The operation of the, apparatus disclosed in FIG. 1 is considered first with reference to the graphical representations shown in FIG. 4. As pointed out above, the present apparatus is arranged to determine the total amount of input required to change a process variable from one magnitude to another. The amount of input may be broken downinto two segments, one segment covering the useful power which is used in changing the process and the other segment is that segment which is necessary to take care of the losses in the process. The curves of FIG. 4 will be considered in terms of a process startup where the temperature of the process is to be changed from an ambient value to a desired set point value. The ambient value is represented by point zero in FIG. 4A while the desired set point value is represented by the point S on the ordinate of the plot. The point M on the ordinate of the plot in FIG. 4A represents themaximum to which the process can be brought if total input is supplied to theprocess.

The useful power required to change the process so that the process variable changes from zero to the point S may be determined by integrating the area between the curve and the desired set point value S. In other words, it is necessary to determine the area 0 the space bounded by O-SBO.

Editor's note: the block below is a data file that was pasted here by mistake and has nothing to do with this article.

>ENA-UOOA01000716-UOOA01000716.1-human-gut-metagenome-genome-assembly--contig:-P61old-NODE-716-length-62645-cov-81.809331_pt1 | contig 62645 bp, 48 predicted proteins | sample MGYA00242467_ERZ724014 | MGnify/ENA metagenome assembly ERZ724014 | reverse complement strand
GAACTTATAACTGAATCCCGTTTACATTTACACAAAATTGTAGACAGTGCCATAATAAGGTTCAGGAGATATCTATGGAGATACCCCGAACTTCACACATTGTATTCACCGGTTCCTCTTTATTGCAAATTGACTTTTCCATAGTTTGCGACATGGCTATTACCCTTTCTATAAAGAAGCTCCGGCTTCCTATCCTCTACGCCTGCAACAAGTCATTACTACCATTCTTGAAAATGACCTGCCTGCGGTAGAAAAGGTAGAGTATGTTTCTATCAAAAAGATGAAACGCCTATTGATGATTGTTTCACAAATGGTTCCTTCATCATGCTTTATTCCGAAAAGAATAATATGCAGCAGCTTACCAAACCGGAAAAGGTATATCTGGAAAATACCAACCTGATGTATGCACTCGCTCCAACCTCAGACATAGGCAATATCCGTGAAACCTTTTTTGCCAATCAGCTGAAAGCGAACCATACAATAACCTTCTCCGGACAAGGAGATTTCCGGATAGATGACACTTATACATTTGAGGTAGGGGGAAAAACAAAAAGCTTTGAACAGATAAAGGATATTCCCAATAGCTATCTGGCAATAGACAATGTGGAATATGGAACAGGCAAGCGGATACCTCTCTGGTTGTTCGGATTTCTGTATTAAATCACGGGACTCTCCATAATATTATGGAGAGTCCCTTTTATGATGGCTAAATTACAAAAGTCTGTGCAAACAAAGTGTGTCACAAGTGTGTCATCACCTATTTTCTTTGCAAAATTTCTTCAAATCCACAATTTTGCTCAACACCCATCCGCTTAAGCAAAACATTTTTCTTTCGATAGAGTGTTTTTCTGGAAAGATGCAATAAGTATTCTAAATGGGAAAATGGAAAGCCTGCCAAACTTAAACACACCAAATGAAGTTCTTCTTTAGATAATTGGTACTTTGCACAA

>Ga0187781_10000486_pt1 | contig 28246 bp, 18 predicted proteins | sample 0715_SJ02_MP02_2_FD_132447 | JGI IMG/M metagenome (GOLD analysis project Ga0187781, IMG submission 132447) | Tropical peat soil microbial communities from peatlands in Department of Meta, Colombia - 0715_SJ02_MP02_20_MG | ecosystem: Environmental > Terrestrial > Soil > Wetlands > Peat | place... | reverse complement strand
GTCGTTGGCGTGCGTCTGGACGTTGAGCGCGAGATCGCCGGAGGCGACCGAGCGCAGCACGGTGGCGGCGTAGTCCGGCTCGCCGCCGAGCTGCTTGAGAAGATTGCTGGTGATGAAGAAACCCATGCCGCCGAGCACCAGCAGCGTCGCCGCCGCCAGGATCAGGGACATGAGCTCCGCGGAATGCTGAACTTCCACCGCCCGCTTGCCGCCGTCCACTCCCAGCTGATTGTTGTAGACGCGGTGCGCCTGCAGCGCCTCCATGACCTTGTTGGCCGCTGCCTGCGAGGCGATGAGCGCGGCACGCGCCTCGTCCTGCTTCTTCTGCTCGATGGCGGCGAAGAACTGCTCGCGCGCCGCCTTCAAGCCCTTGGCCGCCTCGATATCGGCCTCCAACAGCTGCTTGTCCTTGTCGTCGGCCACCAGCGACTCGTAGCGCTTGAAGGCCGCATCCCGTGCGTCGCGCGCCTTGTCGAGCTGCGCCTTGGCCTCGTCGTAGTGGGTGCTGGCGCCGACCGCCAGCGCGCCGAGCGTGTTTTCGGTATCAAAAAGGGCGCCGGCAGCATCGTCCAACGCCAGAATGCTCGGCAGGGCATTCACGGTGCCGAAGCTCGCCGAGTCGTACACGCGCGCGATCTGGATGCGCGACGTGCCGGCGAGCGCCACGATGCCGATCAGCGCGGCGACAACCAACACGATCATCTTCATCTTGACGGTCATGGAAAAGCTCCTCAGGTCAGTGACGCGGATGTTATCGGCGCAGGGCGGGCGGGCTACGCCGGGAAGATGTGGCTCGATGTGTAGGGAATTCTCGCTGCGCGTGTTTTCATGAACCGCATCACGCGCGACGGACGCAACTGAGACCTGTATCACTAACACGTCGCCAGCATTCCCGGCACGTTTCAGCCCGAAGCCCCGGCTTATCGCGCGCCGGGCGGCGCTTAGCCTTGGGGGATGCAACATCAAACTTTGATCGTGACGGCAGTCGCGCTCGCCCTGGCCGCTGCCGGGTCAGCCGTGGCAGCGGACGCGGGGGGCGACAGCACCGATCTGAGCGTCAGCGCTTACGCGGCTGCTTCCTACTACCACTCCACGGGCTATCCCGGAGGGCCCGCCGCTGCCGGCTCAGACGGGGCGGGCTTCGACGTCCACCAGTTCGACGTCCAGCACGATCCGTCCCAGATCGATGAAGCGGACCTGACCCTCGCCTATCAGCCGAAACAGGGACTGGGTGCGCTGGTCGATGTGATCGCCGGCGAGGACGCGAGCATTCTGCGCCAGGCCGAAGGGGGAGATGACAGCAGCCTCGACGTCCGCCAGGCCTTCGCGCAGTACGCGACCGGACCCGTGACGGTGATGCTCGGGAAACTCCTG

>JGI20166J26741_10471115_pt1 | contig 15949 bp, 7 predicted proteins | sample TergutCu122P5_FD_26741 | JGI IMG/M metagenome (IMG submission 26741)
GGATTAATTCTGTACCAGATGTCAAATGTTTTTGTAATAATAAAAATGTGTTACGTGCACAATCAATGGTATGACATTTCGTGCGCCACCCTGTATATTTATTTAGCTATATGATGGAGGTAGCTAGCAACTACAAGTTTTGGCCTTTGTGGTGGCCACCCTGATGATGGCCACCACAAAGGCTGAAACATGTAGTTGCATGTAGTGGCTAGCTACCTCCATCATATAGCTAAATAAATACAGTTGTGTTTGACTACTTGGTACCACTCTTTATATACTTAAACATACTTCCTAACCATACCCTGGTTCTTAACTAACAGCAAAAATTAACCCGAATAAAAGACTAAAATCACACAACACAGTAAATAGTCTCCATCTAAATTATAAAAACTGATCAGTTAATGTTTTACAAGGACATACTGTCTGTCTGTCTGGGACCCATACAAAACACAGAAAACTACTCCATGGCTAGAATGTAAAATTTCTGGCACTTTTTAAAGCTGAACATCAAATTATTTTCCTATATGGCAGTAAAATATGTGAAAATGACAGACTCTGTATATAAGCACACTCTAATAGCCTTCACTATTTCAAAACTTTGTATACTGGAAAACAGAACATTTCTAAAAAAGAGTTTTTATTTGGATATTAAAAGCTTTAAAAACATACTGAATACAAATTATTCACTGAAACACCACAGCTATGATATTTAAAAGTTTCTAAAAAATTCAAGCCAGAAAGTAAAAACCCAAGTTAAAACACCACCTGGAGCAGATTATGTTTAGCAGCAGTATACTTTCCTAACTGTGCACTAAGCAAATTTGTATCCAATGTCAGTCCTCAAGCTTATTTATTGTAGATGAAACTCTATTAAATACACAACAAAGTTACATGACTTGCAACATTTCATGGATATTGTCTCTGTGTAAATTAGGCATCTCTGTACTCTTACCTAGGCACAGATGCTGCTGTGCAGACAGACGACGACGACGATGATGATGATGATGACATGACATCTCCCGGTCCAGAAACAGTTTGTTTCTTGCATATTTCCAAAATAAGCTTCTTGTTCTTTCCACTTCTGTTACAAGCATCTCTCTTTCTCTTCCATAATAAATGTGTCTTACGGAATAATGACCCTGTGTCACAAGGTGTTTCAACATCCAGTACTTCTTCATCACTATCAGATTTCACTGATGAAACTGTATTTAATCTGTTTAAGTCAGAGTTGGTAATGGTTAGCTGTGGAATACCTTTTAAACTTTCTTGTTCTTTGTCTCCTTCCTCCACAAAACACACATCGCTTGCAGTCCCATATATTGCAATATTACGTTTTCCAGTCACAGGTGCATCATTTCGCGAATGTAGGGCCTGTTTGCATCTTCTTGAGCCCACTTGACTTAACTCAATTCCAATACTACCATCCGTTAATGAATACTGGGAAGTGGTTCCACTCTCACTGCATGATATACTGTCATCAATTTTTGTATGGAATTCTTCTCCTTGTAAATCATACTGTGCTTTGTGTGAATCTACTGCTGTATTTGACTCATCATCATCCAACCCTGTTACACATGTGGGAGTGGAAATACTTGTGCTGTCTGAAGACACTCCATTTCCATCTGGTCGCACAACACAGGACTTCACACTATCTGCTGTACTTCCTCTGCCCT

This area A is determined in the present apparatus by integrating the total input to the analog as identified by the area bounded by OS--BCO and the losses into the process which are identified by the area under the curve 100 within the last defined space. This is the area OB--C--O. t v

The area A is then related to a further input signal to the analog which is integrated from the total or maximum input to the analog and the input required to supply the losses in the analog. With maximum input to the analog, the analog output will rise along the curve 101 and if allowed to go through its full change would approach the line M. The input to the analog will again be broken down into separate segments, one'segment useful in changing the variable from its starting position to the predetermined set point position and the second segment comprising that amount required to supply the losses. The total input will be an integration with respect to time of the input from M to point D so that the area defined by the letters OM-DE-O is the total input to the process up to the time DE. The amount of the input required to supply the losses at this maximum input is defined by the area A which is bounded by the line OFEO.